Casey O'Roarty 17:49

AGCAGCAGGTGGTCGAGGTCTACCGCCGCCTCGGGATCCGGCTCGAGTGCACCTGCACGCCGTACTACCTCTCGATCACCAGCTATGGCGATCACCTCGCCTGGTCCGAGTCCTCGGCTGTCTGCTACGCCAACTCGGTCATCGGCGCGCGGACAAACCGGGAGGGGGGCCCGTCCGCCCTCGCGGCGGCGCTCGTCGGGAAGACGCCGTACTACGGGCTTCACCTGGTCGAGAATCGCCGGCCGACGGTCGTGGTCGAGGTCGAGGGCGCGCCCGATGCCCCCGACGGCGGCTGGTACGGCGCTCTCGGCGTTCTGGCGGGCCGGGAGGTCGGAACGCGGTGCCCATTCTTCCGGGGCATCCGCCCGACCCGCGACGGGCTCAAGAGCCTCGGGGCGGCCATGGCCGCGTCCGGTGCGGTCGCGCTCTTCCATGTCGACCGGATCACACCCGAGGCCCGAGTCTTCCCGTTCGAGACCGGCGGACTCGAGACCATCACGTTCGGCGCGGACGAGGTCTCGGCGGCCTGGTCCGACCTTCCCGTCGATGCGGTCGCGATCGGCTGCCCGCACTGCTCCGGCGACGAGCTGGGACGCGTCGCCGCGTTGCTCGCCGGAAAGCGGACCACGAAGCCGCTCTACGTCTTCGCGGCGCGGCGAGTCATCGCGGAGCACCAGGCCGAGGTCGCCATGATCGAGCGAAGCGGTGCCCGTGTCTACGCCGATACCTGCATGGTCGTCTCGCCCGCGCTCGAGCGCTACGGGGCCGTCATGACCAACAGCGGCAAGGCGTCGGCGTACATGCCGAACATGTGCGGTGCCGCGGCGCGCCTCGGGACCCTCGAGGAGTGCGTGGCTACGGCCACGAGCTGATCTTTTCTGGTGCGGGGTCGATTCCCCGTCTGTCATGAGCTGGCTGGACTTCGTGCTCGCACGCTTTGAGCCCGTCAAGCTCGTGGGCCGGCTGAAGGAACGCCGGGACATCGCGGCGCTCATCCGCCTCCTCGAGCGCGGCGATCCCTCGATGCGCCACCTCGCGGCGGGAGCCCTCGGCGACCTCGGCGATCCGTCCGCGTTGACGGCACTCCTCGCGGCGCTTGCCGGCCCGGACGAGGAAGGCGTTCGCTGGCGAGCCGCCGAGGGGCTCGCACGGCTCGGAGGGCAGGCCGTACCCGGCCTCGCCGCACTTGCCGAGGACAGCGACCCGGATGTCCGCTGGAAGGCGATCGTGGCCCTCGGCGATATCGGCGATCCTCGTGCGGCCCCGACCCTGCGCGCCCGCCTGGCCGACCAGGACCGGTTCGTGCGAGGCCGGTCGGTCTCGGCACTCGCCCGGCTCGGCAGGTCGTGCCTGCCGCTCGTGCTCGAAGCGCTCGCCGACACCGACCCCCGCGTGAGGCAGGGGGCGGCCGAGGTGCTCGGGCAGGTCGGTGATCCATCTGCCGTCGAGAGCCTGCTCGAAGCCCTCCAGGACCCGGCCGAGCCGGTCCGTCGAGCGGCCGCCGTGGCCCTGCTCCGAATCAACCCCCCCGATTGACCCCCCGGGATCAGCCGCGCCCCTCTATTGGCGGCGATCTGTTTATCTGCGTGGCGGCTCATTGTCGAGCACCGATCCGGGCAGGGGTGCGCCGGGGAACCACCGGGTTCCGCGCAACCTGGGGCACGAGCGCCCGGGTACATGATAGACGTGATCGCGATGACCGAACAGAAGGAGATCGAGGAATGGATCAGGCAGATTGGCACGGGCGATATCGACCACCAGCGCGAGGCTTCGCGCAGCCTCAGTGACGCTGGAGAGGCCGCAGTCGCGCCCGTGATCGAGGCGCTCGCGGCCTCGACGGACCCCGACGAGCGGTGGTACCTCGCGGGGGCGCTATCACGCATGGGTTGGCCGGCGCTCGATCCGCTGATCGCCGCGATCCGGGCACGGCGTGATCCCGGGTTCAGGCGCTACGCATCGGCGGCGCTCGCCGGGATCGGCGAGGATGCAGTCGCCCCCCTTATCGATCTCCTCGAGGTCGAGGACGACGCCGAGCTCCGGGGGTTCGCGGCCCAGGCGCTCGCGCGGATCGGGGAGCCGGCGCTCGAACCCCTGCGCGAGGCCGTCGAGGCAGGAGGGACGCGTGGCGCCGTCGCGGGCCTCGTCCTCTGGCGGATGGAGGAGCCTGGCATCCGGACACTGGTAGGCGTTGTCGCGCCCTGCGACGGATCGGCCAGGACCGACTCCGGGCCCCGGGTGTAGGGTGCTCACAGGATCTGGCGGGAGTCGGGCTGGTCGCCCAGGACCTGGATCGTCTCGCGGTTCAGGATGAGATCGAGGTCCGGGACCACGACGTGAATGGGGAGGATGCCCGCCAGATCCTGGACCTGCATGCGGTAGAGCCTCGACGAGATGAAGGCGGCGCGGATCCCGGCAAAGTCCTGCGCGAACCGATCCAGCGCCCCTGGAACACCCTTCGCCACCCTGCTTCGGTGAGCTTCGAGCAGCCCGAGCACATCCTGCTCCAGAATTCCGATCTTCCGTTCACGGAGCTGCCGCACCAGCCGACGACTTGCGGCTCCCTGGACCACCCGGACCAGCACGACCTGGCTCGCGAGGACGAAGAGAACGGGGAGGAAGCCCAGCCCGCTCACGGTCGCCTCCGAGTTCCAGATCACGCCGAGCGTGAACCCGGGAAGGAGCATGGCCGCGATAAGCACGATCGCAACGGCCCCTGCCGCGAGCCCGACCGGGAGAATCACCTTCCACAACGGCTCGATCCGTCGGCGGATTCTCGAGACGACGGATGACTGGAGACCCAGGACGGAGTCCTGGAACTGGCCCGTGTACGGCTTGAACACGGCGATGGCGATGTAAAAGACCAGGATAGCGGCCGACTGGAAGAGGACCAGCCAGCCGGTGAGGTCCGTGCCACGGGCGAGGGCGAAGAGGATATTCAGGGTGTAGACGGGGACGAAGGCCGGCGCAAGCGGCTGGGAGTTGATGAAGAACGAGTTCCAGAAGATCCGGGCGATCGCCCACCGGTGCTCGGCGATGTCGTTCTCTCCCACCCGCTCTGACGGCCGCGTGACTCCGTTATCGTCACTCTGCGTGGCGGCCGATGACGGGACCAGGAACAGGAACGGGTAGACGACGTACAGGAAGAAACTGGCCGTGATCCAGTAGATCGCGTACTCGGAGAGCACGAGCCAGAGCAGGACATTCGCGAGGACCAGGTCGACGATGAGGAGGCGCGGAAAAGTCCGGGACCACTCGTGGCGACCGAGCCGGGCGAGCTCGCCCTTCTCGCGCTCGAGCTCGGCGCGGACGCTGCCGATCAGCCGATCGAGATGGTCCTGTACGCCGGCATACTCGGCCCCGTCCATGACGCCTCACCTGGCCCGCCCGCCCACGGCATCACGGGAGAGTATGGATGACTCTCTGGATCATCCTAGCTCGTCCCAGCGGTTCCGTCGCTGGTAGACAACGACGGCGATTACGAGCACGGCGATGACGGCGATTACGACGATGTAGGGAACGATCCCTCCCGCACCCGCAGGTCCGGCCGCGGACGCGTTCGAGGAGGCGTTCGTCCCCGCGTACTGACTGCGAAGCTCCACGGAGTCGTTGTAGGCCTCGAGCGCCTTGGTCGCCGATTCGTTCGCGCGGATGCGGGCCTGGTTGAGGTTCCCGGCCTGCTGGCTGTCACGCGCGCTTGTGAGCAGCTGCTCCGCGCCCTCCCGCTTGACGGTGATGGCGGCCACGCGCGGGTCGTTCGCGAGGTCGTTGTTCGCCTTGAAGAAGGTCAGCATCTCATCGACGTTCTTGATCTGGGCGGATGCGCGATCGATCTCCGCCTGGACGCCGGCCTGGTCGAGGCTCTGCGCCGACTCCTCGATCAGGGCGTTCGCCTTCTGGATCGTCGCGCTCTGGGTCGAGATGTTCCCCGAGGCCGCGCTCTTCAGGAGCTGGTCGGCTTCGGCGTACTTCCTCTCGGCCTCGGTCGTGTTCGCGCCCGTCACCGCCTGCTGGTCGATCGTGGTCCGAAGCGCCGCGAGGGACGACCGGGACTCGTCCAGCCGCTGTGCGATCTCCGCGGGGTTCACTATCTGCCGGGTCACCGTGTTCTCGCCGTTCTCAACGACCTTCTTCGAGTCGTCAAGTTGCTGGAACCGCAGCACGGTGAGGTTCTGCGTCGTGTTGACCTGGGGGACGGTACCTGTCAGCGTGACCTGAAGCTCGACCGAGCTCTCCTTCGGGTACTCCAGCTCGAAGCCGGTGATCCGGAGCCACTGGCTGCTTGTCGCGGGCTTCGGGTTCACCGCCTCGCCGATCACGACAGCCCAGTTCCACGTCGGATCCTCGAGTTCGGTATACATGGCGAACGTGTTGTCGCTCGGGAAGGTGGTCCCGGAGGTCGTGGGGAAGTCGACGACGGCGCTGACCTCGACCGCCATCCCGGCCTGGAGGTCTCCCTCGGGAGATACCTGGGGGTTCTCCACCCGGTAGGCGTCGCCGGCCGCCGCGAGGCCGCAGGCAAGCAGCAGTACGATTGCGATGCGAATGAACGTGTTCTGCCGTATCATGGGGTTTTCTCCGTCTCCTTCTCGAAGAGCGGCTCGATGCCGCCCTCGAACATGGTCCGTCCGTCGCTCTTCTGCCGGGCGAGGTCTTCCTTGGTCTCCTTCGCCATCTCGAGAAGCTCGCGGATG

Now, I think it's really important. And I brought this up in my email last week actually separating our relationship from their behaviour. I think a lot of times, you know, we are so wrapped up in their behaviour. We I'm including myself, right? Like, ah, really, again, this is happening again. If we get really honest with ourselves, oftentimes, we can feel like when our kids get into trouble or misbehave, or get into mischief, it can feel like they're doing something to us. And on one hand, they are putting us through the experience of witnessing what it is that they're doing. That's valid. But ultimately, we're running parallel lives, right? This is their journey. Right? And so the more we can lovingly detach from their behaviour, the more that we can continue to build influence in the relationship. Right? Wow, I did this thing. I know my parents disappointed, right? I know, they wish I wouldn't have done this. And they're really letting me hold this as mine. They're continuing to see me as a sovereign autonomous person who can move through hard things, right? My parent has faith in me even as they might be angry, or disappointed, or nervous, you know, afraid. We can be those things while also being detached, not making it about us. Right. So there's a couple things that have come up in conversation, specific behaviours that I want to focus on. One is lying, right? We get really worked up when our kids lie to us. And it's understandable. Nobody wants to be lied to, right. It's annoying, it's infuriating. It's hurtful, it can definitely feel hurtful. And we have to remember that our kids and this isn't like chronic all the time lying. I'm talking about like, Hey, I thought things were going so well. And now you're lying. To me about this thing, like what happened to our relationship, we have to remember that we can have a really good relationship with our kids. And they can also be dishonest with us. They still have teen brains, right? They're still moving through these early experiences and relationships and being out in the world and making sense of it. And they're still not really sure that we can hold what it is that they want, what it is that they desire, sometimes their wants and desires are so big, and they're positive that will say, hell no, you can't do that. I'm not into that, that it's a protection to well, what they don't know won't kill them. Right. I'm gonna do this anyway. And worry about if I get caught later. Right. And this is really typical behaviour. I mean, yes. Again, it's super annoying. We want our kids to be honest. And I think that we also get to remember that they're having that adolescent experience of pushing away of individuating of figuring out who they are separate from us. And they're really in the question of, can you hold this, I don't know if you can hold this. So I'm going to keep this from you. shoplifting, another behaviour that's come up in different places where I work with parents, we are terrified, right? Oh, my God, my kids shoplifting. We think about like klepto maniacs, and you know, the worst case scenario? And how could they, there is a novelty to the thrill of adventure, right? Sometimes, realising you can do something and then doing it and not getting in trouble for it. Whoo. That's exciting. Right? That's exciting for sitting with like, I really want this thing and I don't have the resources to purchase it. Nobody's looking, maybe I can just take it. shoplifting is a place where natural consequences really are useful in teaching. And it's one thing if, you know, you get a call from the mall security saying, Hey, your kid was at Alta or, you know, hot topic or wherever they're going. And they tried to steal something. So they're sitting in the security office at the mall, you need to come pick them up. Right? Nobody wants to get that call, super triggering all of our emotions show up on the way to the mall, we get to do what we need to do to regulate. And to come to that place of okay, how can I make this theirs and not mine? How can I make sure that they know that I'm here for them, I love them, I support them. And they get to hold this natural consequence. We can walk into that security office, listen to the person. And we get to say, Wow, how can we solve this problem? What is it that you need my child to do to solve this problem? Right? You know, we get to triangulate, right? We get to both advocate for our kiddo, like, Hey, this is an opportunity and experience to learn from right, so fiercely committed love you, I'm here for you, of course, I'm not going to shame you and humiliate you in front of this security guard or at all. But I'm also going to say like, Hmm, well, not the best choice. So where can we move on from here? What needs to happen? What would be useful? Right? Letting the natural consequences teach and sharing our values? You know, it's really important to me as a human to not steal. Like, that's not something that I value. You know, as a business owner, or as someone who has friends who are business owners, like, I know that anything that comes off the shelves that doesn't get paid for is money out of their pocket. And, you know, I try to think about the people that it's affecting, right. So we get to share our values, keep it short and sweet. And then we get to process with them. And I'm gonna get more into the processing in a moment. So the other thing that's come up a bunch in some of the places where I support parents is sneaking out, right again, thrill of adventure, man, it's dark, it's night. The streets are quiet. You get to tiptoe down the hall and walk out the door and oh my gosh, the freedom.